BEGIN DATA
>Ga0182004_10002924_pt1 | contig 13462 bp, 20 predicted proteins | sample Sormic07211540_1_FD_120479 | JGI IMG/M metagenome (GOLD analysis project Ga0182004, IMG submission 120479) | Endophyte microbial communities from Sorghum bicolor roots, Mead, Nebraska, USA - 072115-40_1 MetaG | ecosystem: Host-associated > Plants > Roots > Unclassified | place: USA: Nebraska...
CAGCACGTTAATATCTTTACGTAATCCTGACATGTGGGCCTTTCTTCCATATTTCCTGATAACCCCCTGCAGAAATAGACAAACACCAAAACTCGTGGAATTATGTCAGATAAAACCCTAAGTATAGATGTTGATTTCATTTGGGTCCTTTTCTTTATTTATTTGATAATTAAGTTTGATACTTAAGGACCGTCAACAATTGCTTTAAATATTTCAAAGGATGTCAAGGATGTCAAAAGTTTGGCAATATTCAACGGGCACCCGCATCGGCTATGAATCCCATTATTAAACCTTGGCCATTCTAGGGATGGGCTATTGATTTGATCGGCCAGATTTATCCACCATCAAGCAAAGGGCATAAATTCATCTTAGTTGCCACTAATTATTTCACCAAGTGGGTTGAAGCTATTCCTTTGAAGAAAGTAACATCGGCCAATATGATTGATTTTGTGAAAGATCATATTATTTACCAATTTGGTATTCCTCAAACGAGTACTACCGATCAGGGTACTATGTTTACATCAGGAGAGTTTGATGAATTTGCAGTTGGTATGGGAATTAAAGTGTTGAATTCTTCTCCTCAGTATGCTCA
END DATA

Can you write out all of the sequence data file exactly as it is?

>Ga0182004_10002924_pt1 | contig 13462 bp, 20 predicted proteins | sample Sormic07211540_1_FD_120479 | JGI IMG/M metagenome (GOLD analysis project Ga0182004, IMG submission 120479) | Endophyte microbial communities from Sorghum bicolor roots, Mead, Nebraska, USA - 072115-40_1 MetaG | ecosystem: Host-associated > Plants > Roots > Unclassified | place: USA: Nebraska...
CAGCACGTTAATATCTTTACGTAATCCTGACATGTGGGCCTTTCTTCCATATTTCCTGATAACCCCCTGCAGAAATAGACAAACACCAAAACTCGTGGAATTATGTCAGATAAAACCCTAAGTATAGATGTTGATTTCATTTGGGTCCTTTTCTTTATTTATTTGATAATTAAGTTTGATACTTAAGGACCGTCAACAATTGCTTTAAATATTTCAAAGGATGTCAAGGATGTCAAAAGTTTGGCAATATTCAACGGGCACCCGCATCGGCTATGAATCCCATTATTAAACCTTGGCCATTCTAGGGATGGGCTATTGATTTGATCGGCCAGATTTATCCACCATCAAGCAAAGGGCATAAATTCATCTTAGTTGCCACTAATTATTTCACCAAGTGGGTTGAAGCTATTCCTTTGAAGAAAGTAACATCGGCCAATATGATTGATTTTGTGAAAGATCATATTATTTACCAATTTGGTATTCCTCAAACGAGTACTACCGATCAGGGTACTATGTTTACATCAGGAGAGTTTGATGAATTTGCAGTTGGTATGGGAATTAAAGTGTTGAATTCTTCTCCTCAGTATGCTCA